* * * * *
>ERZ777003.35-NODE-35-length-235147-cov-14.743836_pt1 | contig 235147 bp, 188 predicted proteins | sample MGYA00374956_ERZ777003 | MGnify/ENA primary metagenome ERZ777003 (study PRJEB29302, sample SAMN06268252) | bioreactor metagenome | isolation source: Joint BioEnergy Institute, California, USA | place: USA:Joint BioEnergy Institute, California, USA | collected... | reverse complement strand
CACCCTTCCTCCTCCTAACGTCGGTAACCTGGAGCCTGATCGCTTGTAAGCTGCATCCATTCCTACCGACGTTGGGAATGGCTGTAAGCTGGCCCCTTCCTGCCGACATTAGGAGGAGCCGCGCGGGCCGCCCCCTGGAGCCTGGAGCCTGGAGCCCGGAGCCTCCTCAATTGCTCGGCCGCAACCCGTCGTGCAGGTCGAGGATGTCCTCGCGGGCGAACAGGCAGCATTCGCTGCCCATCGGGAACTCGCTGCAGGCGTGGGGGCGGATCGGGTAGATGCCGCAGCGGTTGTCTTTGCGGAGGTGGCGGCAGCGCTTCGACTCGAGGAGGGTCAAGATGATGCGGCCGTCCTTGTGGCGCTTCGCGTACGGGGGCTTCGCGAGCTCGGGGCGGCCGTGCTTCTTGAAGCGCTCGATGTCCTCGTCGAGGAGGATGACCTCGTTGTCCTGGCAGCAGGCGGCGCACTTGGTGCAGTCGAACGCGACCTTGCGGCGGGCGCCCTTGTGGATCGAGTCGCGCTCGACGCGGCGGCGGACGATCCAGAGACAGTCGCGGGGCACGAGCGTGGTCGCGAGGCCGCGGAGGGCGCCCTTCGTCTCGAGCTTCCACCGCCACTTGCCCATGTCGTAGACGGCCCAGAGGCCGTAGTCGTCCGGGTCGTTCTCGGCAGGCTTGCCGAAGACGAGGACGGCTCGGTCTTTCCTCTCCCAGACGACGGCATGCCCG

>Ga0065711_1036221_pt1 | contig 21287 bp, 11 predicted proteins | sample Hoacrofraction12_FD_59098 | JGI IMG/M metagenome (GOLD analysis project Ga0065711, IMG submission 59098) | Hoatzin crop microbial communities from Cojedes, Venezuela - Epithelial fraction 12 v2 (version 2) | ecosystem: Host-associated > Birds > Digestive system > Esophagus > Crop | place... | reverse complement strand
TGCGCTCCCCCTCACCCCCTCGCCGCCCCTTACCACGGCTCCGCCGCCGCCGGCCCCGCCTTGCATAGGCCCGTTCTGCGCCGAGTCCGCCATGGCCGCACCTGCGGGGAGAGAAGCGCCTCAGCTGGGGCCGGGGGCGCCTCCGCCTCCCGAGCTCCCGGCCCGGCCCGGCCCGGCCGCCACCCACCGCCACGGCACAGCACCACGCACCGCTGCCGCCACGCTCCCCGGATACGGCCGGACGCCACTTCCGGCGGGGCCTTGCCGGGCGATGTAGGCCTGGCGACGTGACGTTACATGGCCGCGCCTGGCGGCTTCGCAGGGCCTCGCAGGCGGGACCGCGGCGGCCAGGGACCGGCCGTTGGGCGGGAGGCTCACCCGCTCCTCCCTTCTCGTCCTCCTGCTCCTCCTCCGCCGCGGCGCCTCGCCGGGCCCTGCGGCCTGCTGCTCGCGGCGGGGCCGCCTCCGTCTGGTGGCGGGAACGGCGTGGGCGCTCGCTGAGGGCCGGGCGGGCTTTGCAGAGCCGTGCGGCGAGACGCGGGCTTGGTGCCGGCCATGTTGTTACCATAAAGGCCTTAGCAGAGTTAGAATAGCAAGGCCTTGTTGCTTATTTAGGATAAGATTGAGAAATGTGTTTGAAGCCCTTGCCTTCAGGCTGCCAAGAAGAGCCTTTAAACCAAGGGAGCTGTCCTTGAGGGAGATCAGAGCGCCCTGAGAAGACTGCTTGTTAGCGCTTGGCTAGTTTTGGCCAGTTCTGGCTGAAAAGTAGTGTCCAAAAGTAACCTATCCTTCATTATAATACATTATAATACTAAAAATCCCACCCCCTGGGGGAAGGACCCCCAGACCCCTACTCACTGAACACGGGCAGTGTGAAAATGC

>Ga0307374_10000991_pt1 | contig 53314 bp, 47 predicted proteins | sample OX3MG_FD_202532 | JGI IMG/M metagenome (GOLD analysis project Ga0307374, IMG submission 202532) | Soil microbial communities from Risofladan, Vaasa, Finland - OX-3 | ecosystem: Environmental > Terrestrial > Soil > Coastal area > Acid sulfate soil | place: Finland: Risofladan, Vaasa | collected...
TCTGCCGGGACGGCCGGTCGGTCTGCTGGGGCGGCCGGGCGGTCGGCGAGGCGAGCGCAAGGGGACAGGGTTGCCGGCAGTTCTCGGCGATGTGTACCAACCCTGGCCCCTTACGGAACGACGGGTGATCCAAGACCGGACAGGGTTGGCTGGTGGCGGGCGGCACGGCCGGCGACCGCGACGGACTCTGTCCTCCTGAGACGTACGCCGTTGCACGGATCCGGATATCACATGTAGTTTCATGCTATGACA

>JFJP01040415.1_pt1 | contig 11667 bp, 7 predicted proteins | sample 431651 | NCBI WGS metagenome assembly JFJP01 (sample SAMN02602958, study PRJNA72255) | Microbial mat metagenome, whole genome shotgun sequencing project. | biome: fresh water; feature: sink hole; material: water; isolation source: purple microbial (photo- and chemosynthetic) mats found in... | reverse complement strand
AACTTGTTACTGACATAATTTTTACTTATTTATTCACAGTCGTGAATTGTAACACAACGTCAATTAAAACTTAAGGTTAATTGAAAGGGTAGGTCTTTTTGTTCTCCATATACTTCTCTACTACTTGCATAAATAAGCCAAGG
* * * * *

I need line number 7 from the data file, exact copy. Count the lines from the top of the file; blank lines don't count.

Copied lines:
>JFJP01040415.1_pt1 | contig 11667 bp, 7 predicted proteins | sample 431651 | NCBI WGS metagenome assembly JFJP01 (sample SAMN02602958, study PRJNA72255) | Microbial mat metagenome, whole genome shotgun sequencing project. | biome: fresh water; feature: sink hole; material: water; isolation source: purple microbial (photo- and chemosynthetic) mats found in... | reverse complement strand